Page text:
The issue Paul was discussing in this passage was not whether or not women could speak at all, but what leadership structure is proper for a local assembly. He was not ruling out the possibility that a women may have insights and understandings that would bless and edify the assembly. He was simply saying that because women are more easily deceived than men, they are not to serve as the overseers of an assembly. This principle is reiterated in Paul’s declarations that the head of woman is man and that wives are to be subject to their husbands.
One reason that some people have difficulty with allowing women to speak to the assembly from “behind the pulpit” is because, in their minds, the pulpit is synonymous with the exercise of authority. In other words, whoever stands behind a pulpit is exercising the “authority of the pulpit.” But that is Roman Catholic mysticism. A pulpit is nothing but a piece of furniture upon which the speaker can set a Bible and some notes. Authority is in the speaker, not where he or she happens to be standing.
The same man who wrote that women should be in silence also wrote, “Let the word of Christ dwell in you richly in all wisdom, teaching and admonishing one another in psalms and hymns and spiritual songs...” (Colossians 3:16). This verse, which can have application in both teaching and leading worship, is certainly not limited to men.
The phrase “to be in silence” is troublesome for some. The New International Version of the Bible says it this way, “A woman should learn in quietness and full submission. I do not permit a woman to teach or to have authority over a man; she must be silent” (1 Timothy 2:11-12). This is not a command to absolute silence; only silence with respect to teaching and exercising authority over men. What Paul is saying is simply, “No female pastors.” To deprive the people of God of the gifts and experience of mature godly women on the basis of this passage is stretching the interpretation of Paul’s words far beyond what they were intended. Paul was not prohibiting women teachers; he was only saying that women must function in submission to male authority.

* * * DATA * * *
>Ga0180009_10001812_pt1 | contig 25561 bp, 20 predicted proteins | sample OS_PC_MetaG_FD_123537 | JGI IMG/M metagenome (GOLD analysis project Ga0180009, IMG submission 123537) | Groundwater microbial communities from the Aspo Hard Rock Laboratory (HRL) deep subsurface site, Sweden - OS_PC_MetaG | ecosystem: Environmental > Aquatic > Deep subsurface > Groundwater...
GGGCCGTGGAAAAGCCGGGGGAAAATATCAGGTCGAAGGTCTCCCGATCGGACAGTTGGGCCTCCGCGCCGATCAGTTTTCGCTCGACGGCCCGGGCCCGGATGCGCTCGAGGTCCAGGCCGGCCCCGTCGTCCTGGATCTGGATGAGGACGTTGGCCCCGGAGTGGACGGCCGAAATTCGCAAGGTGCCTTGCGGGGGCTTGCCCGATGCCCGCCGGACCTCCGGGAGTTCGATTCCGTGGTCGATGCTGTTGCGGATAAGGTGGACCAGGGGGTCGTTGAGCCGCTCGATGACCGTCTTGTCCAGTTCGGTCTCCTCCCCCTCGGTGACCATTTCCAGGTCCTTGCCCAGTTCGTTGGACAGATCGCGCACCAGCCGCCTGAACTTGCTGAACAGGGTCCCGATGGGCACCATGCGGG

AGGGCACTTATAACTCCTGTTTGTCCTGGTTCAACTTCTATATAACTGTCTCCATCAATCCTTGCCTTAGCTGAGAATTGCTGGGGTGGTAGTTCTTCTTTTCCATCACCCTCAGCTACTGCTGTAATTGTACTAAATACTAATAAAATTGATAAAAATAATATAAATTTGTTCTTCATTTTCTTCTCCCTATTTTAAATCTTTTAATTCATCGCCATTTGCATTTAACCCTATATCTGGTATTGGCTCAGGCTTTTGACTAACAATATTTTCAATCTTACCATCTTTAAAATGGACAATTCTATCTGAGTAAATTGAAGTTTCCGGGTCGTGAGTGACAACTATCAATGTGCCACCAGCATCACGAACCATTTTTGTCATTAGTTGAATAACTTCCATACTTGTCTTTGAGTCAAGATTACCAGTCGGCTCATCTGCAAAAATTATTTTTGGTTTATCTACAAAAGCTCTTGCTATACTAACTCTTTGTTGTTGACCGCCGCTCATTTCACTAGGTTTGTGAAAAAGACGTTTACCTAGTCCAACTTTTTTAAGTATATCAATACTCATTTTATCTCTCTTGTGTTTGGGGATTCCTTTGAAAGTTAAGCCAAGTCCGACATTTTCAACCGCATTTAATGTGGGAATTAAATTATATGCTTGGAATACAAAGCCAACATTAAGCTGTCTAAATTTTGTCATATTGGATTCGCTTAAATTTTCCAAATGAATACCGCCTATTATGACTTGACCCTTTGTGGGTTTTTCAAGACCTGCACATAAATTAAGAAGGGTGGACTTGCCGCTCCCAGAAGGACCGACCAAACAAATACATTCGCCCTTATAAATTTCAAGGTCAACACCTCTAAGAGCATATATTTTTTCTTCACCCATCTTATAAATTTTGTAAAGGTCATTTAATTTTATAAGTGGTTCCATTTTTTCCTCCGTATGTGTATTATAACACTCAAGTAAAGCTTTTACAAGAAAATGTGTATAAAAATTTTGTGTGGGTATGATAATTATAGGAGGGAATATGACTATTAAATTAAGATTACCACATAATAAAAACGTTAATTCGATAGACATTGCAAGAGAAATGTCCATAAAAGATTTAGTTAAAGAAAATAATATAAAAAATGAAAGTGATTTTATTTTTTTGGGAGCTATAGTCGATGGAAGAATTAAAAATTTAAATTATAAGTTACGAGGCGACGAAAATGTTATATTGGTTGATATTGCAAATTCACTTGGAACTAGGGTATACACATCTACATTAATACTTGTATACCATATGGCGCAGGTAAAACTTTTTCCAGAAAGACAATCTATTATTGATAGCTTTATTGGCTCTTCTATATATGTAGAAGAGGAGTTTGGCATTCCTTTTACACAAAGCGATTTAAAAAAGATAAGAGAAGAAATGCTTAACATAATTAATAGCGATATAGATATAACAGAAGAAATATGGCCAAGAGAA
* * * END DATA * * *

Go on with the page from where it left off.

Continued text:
The second passage that seems to suggest that women should not speak at all in the meetings of a local assembly is 1 Corinthians 14:27-36, which reads,
If anyone speaks in a tongue, let there be two or at the most three, each in turn, and let one interpret. 28 But if there is no interpreter, let him keep silent in church, and let him speak to himself and to God. 29 Let two or three prophets speak, and let the others judge. 30 But if anything is revealed to another who sits by, let the first keep silent. 31 For you can all prophesy one by one, that all may learn and all may be encouraged. 32 And the spirits of the prophets are subject to the prophets. 33 For God is not the author of confusion but of peace, as in all the churches of the saints. 34 Let your women keep silent in the churches, for they are not permitted to speak; but they are to be submissive, as the law also says. 35 And if they want to learn something, let them ask their own husbands at home; for it is shameful for women to speak in church” (1 Corinthians 14:27-36)